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Binance's new CEO wants you to believe that the world's largest crypto exchange is in good hands.
Talking Without Saying Anything
In his post, Teng offered general and hollow remarks expected from a CEO. He commended the foundation Binance has built and vowed to lead the team through growth and success.
"A cornerstone of this organization has always been the idea that innovation should bring value to users," he wrote. "The best way to put this principle into practice – the Binance way – is to consistently deliver best-in-class products that people use and find valuable... As Binance’s new CEO, I am determined to keep steady on this course."
No, we didn't learn anything from that either.
Again, Teng repeated Binance's party line of "the freedom of money" - a phrase CZ repeatedly mentioned during his tenure.
Stronger Than Ever?
A phrase we weren't expecting to come up was "Binance is stronger than we have ever been." Considering the exchange is facing a $4.3 billion fine, we're struggling to see how it can possibly be in its strongest position ever.
But let's hear him out.
According to Teng, Binance has "systematically worked to address its past compliance issues through a series of significant efforts to recruit, hire, and retain the right personnel to strengthen Binance’s compliance program and culture."
Teng went on to claim that Binance's fundamentals are "very strong." He even wrote "very" in bold.
In a recent interview with Fortune, Teng went even further and described Binance's fundamentals as "extremely strong."
"Binance continues to operate the world's largest cryptocurrency exchange by volume but our capital structure is debt-free, our expenses are modest, and, despite the low transaction fees we charge our users, we have robust revenues and profits," Teng wrote in his blog.
"But most importantly, we take our responsibility as a custodian very seriously and maintain 1:1 backing for every user asset. Your assets are protected.
From our proof-of-reserves system, which we have continuously improved since it was first implemented more than 12 months ago, to our Secure Asset Fund for Users (SAFU) emergency fund, we are committed to ensuring you feel secure in the integrity of our platform."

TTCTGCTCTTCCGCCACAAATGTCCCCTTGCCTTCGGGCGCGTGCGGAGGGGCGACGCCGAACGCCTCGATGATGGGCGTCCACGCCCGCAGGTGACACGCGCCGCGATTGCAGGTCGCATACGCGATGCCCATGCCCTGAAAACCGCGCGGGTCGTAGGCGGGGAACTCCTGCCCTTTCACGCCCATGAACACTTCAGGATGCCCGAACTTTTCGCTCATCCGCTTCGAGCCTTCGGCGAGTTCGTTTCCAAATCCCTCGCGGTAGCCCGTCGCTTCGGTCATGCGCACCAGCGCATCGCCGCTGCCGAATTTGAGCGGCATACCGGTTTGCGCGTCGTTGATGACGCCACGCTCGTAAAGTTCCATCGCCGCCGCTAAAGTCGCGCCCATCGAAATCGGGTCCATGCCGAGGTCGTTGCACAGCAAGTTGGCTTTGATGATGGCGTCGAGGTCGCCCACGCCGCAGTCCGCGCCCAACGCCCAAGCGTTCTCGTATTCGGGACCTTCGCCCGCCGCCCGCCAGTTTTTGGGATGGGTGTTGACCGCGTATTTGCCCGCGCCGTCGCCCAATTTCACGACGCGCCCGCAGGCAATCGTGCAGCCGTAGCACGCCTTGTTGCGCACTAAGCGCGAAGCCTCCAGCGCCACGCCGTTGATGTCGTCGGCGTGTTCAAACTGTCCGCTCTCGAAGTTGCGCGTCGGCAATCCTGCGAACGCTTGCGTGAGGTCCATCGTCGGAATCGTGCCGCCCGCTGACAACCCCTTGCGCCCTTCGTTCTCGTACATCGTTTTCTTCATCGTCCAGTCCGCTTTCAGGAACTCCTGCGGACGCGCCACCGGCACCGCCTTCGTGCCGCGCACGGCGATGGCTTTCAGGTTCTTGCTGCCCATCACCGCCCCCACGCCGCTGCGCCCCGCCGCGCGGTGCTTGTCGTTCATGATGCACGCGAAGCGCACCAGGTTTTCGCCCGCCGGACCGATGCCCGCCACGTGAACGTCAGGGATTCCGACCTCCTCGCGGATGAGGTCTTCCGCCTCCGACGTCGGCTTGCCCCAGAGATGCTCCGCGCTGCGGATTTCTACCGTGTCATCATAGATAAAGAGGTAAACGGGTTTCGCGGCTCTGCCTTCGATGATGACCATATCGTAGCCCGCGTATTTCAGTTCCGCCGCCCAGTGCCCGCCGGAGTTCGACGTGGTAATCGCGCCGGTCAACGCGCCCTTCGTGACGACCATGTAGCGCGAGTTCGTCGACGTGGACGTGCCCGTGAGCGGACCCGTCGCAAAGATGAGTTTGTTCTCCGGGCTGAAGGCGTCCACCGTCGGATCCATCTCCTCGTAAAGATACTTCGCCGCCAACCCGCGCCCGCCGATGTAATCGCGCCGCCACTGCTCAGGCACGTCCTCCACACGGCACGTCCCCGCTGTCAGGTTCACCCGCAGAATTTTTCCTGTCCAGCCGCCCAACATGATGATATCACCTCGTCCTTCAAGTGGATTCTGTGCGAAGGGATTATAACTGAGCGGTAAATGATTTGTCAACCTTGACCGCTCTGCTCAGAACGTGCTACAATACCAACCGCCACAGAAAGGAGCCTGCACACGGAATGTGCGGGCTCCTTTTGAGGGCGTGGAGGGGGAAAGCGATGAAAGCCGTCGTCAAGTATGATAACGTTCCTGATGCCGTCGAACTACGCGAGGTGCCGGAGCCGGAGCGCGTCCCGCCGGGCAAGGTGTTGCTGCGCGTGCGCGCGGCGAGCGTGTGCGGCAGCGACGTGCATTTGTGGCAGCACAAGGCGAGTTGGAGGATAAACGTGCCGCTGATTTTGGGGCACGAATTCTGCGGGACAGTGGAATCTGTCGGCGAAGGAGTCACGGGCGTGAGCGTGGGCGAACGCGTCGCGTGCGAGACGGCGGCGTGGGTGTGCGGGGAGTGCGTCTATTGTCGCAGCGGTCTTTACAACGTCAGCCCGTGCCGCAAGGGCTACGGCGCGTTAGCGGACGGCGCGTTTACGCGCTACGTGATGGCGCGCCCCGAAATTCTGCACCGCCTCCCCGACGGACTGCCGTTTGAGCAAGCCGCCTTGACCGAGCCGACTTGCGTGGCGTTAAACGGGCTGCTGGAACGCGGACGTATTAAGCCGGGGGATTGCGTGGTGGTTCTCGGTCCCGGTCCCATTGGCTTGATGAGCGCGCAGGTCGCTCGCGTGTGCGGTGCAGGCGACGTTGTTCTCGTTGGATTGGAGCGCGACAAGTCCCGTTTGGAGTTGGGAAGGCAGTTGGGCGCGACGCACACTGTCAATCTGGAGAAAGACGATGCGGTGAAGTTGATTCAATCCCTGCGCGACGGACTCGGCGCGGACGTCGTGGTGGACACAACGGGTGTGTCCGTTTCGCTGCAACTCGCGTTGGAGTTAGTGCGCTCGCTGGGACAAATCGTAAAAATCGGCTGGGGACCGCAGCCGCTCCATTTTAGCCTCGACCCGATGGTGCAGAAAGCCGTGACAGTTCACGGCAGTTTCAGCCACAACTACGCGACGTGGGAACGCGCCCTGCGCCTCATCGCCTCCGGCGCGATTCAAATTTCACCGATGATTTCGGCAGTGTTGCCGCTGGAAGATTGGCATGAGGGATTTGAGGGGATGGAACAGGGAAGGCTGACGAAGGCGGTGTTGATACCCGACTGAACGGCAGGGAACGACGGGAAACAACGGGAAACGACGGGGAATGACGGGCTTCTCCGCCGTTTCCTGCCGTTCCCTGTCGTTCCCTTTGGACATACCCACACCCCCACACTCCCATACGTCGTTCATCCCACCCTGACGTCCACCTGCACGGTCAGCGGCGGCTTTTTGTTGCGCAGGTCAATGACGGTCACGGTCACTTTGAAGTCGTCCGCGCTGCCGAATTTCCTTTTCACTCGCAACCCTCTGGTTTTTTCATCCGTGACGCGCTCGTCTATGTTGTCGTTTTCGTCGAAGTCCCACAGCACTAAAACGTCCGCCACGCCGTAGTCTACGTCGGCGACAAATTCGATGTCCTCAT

Despite Teng's compelling language, the new CEO offered nothing in the form of evidence to support his claims.
When Fortune pressed Teng on when Binance would disclose the composition of its board and publish financial statements, Teng "declined to provide specifics, but said he has a 'robust timeline.'"
Rival exchange Coinbase has offered such transparency for years.
According to Binance's proof-of-reserves, the exchange has $6.35 billion in total assets, which means it should be able to easily pay off the $4.3 billion fine without eating into customer funds.
However, Binance has refrained from disclosing its liabilities. Back when FTX collapsed, eyes predictably turned to Binance. At that time, CNBC’s Becky Quick pressed CZ on whether Binance could handle a $2.1 billion payment.
“Would you be able to handle it if somebody asked you for $2.1 billion back?” Quick asked him.
“We are financially OK,” CZ replied, failing to provide a direct answer.
Teng's claim of Binance being "extremely strong" fundamentally feels eerily familiar and uncomfortable.
Please Support Me
Perhaps feeling his sentiment wasn't compelling or sincere enough, Teng addressed Binance users directly.
"You have my word that I will do everything in my power to ensure that you remain the center of all that we do. You should feel confident in the financial strength, security, and safety of the company," Teng wrote.
Teng even went as far as pleading with his customers, ending his message with "Please support me in this journey."
But until Binance offers true transparency, the market understandably will likely regard this as lip service.